Mets Captain David Wright’s Game Plan for Beating Spinal Stenosis
Advocacy The all-star’s spinal stenosis hasn’t struck out his drive to overcome pain.
Six-time National League All-Star and New York Met David Wright is used to playing through pain, even a fractured vertebrae. But during rehabilitation for a hamstring strain last spring, his back pain led to the diagnoses of spinal stenosis, a narrowing of the open spaces within the spine.
“I had never heard of it,” the Mets third baseman recalls. “When the doctor called, he said ‘do yourself a favor and don’t Google it,’ and of course the first thing I did was that.”
“I feel if I tell the medical staff when I have a bad day, as much as it hurts my pride, it might save me from missing more time.”
Spinal stenosis puts pressure on the spinal cord and the nerves that travel to the spine, arms and legs. “I was nervous and scared,” he says, realizing it could be career ending. “But I am fortunate to have some of the best doctors and therapists along with our medical staff, who helped me get back playing” says Wright.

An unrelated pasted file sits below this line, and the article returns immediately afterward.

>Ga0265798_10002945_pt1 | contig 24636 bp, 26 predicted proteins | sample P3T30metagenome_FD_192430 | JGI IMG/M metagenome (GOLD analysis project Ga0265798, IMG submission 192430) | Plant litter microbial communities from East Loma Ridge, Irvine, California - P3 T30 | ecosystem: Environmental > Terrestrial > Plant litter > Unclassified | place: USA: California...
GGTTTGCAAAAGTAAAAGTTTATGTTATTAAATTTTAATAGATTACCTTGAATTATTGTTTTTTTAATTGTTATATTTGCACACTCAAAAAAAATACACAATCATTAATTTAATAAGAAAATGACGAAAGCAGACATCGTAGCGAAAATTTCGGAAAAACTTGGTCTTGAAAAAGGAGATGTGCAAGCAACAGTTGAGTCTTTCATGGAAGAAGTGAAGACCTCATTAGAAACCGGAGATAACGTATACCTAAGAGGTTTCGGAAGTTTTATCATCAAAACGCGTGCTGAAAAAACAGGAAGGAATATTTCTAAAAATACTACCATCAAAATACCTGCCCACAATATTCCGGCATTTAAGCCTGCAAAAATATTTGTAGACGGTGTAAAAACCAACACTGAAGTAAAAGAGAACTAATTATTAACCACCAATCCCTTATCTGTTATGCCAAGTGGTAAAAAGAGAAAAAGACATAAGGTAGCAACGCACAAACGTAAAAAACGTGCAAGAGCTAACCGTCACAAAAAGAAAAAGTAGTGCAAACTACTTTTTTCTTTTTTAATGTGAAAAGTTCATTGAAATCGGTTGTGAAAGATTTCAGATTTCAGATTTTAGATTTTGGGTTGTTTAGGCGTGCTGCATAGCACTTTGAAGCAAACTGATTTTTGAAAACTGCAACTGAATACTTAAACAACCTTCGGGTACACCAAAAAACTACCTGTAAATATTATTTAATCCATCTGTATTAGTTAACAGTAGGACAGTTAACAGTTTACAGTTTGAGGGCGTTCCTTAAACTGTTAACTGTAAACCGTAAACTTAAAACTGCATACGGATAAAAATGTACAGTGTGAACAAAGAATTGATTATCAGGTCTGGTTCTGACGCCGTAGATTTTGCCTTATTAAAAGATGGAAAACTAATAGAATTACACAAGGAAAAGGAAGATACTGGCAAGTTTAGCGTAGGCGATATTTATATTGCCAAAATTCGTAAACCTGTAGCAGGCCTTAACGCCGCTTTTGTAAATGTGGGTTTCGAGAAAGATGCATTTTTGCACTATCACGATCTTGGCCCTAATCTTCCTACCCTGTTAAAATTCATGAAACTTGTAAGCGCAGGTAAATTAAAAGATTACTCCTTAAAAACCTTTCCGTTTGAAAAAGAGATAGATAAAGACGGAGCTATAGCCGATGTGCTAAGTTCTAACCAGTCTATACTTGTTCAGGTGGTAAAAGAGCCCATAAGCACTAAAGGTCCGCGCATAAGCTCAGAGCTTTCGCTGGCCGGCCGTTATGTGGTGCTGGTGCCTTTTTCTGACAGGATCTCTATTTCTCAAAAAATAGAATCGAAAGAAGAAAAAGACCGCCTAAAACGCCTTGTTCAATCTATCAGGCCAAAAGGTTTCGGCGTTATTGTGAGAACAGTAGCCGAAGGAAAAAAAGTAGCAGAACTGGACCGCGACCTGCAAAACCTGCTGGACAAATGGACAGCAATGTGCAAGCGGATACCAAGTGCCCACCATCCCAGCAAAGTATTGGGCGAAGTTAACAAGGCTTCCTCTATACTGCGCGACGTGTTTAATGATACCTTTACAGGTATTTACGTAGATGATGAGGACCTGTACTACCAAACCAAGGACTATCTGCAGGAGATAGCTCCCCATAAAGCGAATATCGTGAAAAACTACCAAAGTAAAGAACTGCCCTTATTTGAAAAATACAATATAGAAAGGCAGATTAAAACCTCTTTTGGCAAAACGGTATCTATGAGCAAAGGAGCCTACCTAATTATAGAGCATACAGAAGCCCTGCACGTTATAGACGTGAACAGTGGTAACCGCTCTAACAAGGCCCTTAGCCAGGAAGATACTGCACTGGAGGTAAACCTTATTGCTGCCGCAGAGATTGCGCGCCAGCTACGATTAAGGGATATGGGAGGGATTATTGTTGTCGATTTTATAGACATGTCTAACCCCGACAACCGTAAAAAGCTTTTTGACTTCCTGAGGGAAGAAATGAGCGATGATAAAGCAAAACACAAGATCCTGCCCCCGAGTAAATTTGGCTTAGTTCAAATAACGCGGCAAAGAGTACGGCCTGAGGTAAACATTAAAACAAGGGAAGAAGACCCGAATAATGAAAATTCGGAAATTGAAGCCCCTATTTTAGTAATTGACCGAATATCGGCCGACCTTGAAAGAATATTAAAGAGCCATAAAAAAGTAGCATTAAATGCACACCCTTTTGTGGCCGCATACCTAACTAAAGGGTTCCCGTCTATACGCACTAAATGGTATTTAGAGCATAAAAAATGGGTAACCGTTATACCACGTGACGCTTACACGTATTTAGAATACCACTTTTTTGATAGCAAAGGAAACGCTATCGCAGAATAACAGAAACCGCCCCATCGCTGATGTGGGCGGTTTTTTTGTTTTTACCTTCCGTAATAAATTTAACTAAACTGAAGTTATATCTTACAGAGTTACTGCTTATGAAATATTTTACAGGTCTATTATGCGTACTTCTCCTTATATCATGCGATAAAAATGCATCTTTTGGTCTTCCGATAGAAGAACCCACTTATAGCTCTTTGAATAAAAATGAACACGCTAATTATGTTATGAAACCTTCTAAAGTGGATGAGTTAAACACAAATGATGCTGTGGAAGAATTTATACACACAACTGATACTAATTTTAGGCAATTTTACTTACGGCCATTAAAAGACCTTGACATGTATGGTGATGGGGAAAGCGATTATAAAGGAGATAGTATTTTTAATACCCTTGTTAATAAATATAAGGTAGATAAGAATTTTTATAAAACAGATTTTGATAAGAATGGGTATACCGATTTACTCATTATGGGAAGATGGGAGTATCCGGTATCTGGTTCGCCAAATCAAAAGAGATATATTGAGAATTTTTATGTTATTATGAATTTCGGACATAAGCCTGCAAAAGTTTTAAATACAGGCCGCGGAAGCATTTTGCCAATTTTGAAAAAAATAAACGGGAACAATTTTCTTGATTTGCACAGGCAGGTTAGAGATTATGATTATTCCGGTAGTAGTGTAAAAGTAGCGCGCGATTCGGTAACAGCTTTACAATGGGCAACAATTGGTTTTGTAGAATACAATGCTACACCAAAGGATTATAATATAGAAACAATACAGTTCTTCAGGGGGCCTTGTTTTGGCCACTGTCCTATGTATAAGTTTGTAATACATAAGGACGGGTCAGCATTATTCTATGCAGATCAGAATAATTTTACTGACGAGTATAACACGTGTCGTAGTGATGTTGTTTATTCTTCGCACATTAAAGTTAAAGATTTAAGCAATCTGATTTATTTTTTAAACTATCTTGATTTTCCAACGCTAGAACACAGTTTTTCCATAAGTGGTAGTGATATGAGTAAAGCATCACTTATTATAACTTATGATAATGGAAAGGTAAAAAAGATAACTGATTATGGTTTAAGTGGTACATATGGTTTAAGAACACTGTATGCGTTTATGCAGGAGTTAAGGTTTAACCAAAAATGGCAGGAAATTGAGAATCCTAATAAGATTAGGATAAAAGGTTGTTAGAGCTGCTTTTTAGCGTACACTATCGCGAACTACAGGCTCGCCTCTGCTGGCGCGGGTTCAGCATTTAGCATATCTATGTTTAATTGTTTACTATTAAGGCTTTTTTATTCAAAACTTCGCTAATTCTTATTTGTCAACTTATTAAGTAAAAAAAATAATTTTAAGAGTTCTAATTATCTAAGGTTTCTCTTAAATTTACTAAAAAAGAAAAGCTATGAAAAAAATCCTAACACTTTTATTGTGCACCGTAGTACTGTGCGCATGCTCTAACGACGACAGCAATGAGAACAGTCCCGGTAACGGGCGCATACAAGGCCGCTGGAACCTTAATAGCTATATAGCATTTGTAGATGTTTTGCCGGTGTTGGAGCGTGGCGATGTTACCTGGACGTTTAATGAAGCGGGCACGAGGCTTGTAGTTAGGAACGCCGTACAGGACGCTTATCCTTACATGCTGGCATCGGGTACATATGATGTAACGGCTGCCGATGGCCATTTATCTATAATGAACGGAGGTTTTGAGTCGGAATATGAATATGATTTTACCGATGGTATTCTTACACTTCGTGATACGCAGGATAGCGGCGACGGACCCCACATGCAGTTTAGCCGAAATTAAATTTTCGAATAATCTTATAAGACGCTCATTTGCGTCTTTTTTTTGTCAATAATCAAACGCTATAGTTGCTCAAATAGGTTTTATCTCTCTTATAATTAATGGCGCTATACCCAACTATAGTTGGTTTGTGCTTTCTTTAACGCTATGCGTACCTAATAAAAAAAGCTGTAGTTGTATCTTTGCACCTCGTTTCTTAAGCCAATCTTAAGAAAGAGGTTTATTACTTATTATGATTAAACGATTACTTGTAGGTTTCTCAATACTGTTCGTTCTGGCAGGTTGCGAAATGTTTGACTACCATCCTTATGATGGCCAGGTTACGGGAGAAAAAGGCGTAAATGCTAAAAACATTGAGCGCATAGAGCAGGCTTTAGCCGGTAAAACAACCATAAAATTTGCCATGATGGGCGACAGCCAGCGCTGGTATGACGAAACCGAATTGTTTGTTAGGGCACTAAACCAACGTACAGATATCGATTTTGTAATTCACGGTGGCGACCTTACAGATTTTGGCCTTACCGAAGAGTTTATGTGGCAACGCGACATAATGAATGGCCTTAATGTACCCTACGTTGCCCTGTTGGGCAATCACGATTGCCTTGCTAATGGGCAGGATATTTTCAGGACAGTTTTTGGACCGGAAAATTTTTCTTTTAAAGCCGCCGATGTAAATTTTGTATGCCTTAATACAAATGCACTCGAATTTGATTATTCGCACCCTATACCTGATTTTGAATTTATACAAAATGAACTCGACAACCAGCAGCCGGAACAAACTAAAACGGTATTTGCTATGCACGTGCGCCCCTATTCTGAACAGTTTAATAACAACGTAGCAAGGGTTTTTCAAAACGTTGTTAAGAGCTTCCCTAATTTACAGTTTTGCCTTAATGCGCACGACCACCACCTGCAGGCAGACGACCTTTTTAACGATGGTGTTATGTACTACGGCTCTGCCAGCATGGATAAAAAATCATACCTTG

Wright’s symptoms range from manageable stiffness to sharp pain that limits activity. His rehabilitation homework in the beginning was to see how long he could walk without sitting down. “I’m learning to rank the discomfort. You are going to have good days and bad days, and the majority are somewhere in between. But with therapy, I can turn more of the okay days into better days.” There are times he has to concede the need to rest.
His fastidious core-strengthening regimen helps him avoid surgery by keeping the muscles around his spine strong. “It is what I do daily before my day starts,” he says, adding he has a physical therapy routine before game time, too. “I think for me, one of the biggest things is being honest with how I feel. As an athlete, I’m used to playing through the pain. But I feel if I tell the medical staff when I have a bad day, as much as it hurts my pride, it might save me from missing more time. I only missed one game I was supposed to play and I’ll take that as a positive.”